Moreover, as the economy continues to decline and state governments continue to face budget difficulties, it seems unlikely much headway will be made in addressing the cost of higher education or increasing access.

Democrats Vote to Give Telecommunications Companies Immunity for Illegal Domestic Surveillance

The Democratically controlled House of Representatives has engineered another “bipartisan compromise” with Republicans, this time on the issue of President Bush’s illegal warrantless domestic surveillance program.

Today, the House of Representatives–following a “bipartisan compromise” engineered by House Democrats–pass a new surveillance bill that legalizes President Bush’s warrantless surveillance program and protects corporations such as AT&T from lawsuits. The American Civil Liberties Union issued a statement saying that the only “compromise” contained in the bill is “of our constitutional rights.” Similarly, the Electronic Frontier Foundation issued a statement saying:

“The bill was touted as a bipartisan ‘compromise’ on the issues of electronic surveillance and immunity. But in fact it requires dismissal of lawsuits against companies like AT&T that participated in the program as long as the companies received a piece of paper from the government indicating that the surveillance had been authorized by the president and was determined to be lawful.”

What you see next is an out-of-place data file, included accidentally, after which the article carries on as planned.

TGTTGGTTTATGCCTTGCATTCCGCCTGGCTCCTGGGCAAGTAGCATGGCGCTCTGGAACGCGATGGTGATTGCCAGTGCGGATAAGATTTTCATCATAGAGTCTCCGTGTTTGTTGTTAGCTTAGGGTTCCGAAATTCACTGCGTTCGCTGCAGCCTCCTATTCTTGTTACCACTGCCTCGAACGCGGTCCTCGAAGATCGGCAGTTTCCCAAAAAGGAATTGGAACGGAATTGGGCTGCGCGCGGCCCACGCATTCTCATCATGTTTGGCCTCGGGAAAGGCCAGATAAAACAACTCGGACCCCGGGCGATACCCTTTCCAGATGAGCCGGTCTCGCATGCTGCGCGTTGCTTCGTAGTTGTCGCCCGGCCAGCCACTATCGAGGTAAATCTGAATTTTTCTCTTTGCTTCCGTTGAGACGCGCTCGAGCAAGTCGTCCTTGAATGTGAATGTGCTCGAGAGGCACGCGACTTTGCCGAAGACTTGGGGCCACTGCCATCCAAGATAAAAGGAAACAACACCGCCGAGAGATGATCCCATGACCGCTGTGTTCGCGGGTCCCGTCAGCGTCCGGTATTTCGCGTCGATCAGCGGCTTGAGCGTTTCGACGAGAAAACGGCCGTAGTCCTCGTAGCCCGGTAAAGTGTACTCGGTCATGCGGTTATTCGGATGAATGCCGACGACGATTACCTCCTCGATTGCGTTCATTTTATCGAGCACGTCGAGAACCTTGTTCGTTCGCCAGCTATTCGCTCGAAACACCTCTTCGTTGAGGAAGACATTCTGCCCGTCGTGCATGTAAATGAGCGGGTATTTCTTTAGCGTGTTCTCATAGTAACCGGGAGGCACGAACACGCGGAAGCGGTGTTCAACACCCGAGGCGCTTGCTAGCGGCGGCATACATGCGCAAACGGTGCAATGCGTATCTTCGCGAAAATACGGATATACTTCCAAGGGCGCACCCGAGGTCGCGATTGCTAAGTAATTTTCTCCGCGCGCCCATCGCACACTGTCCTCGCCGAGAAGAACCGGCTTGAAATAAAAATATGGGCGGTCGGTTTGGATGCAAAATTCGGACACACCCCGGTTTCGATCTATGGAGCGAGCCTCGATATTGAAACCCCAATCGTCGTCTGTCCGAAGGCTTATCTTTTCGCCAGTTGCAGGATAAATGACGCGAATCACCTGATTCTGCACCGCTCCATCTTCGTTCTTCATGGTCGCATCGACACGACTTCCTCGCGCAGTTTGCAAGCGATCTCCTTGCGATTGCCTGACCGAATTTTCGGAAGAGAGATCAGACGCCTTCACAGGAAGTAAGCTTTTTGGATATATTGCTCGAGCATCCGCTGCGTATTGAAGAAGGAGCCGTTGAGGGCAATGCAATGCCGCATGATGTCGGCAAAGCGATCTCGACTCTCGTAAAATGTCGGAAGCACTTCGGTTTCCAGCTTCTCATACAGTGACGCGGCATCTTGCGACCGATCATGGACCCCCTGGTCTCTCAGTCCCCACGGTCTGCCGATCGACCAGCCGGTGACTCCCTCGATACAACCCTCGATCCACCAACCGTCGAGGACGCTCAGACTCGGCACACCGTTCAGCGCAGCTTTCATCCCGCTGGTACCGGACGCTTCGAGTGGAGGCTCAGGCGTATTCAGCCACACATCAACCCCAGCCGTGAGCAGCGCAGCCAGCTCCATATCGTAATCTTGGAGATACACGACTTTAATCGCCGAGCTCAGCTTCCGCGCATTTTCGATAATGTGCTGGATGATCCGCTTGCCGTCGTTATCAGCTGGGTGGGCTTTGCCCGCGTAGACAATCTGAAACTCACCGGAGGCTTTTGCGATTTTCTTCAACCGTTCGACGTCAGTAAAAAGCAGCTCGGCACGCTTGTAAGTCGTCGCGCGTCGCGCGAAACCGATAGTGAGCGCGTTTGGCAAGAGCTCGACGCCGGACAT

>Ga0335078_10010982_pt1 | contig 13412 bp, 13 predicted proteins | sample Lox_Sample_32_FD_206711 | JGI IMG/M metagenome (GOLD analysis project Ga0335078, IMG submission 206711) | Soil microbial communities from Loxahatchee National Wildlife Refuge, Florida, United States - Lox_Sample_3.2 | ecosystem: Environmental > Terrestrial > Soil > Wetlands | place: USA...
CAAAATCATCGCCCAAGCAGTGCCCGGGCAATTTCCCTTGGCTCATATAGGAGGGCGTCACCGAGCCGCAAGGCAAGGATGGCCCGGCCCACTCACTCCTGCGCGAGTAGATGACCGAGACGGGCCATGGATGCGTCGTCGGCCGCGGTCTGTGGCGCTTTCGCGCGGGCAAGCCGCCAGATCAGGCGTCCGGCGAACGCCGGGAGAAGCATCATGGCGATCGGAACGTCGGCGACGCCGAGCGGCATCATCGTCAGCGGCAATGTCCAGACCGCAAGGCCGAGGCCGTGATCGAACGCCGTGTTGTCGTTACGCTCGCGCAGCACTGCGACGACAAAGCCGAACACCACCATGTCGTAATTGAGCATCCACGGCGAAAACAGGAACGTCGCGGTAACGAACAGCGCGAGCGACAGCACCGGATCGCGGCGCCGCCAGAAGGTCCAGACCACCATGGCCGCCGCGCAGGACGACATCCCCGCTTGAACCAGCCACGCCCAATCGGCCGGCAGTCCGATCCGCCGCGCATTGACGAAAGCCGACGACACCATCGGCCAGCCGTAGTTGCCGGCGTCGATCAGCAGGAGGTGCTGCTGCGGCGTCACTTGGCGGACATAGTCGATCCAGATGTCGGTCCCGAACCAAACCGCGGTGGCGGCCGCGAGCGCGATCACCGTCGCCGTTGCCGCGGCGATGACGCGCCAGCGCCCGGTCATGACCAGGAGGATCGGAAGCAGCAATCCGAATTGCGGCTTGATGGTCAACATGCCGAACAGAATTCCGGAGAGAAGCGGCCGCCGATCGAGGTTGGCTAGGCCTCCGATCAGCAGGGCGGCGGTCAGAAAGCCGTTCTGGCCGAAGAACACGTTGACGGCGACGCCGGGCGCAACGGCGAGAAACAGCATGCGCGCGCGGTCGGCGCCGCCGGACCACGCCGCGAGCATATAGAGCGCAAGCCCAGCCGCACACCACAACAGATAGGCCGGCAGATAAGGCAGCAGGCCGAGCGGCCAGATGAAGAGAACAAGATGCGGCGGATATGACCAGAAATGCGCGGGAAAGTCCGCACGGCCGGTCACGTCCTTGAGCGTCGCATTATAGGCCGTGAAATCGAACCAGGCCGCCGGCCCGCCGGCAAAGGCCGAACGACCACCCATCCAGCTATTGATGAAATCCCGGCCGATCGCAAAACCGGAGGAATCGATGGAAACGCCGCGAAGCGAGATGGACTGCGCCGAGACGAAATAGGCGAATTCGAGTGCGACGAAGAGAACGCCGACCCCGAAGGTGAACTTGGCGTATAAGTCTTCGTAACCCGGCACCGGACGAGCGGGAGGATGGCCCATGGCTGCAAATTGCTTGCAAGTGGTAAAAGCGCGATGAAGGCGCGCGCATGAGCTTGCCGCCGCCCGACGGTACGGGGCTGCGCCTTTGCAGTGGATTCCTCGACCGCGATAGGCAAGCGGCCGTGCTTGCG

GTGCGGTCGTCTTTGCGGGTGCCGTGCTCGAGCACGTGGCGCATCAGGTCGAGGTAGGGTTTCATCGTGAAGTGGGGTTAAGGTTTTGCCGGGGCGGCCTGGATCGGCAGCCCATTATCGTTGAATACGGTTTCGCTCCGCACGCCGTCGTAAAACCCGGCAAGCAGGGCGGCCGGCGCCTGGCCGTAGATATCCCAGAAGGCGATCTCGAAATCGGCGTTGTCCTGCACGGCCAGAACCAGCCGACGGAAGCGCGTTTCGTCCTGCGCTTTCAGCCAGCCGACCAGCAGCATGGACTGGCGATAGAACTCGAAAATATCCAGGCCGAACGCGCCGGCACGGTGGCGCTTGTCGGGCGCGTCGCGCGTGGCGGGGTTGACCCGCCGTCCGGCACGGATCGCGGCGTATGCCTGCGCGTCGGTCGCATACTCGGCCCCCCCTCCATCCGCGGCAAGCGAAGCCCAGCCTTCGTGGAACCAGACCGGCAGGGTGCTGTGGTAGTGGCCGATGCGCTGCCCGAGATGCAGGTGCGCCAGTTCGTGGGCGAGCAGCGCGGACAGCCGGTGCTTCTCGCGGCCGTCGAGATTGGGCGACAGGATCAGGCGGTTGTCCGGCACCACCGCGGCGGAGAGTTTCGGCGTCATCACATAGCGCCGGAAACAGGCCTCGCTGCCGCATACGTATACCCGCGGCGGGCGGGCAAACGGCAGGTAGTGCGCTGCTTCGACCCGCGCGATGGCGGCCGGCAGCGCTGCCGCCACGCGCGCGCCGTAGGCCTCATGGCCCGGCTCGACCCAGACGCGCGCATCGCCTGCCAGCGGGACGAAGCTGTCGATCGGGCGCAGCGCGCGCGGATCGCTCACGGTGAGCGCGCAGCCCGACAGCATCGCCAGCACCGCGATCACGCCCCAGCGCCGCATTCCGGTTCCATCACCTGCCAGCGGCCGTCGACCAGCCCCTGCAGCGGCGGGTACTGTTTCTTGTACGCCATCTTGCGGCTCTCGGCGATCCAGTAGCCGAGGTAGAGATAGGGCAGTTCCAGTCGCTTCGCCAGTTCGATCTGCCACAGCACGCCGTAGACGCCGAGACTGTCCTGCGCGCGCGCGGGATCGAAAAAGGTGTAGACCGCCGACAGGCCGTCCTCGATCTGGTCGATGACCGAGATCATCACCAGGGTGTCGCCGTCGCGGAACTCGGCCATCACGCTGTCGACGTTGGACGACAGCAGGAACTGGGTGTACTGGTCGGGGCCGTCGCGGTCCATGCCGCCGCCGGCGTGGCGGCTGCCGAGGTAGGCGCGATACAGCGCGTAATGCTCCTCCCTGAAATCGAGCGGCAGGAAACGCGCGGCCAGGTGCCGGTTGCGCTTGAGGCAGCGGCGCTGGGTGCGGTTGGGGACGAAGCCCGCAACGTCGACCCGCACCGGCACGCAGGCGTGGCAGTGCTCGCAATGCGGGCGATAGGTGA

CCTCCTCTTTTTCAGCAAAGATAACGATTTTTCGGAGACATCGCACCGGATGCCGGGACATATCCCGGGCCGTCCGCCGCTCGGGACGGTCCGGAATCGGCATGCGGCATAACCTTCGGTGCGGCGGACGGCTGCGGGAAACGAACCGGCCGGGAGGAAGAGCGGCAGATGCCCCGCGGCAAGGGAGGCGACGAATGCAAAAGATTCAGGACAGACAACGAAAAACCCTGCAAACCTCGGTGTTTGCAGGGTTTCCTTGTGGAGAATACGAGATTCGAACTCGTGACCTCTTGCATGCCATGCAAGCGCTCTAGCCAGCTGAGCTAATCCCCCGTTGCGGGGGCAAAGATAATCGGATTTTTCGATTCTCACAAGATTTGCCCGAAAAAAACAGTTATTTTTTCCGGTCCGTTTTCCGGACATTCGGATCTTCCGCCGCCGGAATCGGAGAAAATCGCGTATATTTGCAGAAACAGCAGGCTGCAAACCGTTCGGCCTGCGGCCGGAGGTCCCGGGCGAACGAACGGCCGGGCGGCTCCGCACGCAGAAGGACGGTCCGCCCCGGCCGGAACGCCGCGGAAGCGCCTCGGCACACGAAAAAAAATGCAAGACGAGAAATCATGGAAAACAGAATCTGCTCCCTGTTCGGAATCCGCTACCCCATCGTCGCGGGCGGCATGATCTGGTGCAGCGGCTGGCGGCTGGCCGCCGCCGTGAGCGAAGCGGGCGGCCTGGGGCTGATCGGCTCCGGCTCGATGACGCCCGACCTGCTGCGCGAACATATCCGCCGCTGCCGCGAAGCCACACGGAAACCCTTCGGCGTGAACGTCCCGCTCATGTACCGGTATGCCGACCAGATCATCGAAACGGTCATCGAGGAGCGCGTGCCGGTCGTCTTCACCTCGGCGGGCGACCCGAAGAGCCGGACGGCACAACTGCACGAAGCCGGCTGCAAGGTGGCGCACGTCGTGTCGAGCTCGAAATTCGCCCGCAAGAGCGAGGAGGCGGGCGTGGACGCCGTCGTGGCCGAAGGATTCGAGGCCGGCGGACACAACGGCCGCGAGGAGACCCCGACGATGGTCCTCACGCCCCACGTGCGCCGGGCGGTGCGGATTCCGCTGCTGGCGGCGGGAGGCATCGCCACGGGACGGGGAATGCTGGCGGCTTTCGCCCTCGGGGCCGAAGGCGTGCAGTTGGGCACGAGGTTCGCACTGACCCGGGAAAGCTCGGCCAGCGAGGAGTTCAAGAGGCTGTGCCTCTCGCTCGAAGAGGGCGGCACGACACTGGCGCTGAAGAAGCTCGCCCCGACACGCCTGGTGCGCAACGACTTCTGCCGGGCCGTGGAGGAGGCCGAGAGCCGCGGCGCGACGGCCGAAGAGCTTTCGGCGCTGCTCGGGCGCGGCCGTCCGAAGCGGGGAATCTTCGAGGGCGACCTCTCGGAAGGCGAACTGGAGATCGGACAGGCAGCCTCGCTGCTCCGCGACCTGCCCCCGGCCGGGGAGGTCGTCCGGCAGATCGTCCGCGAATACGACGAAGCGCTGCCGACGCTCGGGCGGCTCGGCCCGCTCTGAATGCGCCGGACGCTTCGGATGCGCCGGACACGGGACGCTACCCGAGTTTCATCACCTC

The vote comes less than a full day after Democrats–who control the House of Representatives–compromised on a controversial war funding bill. In both cases, the compromises resulted in the Bush administration achieving exactly what they wanted. This has been a characteristic of the Democratic majority in Congress since winning in 2006. It has repeatedly “compromised” on major issues from war funding to telecommunications immunity, resulting in the passage of legislation that undermines many of the positions that the party claims to take.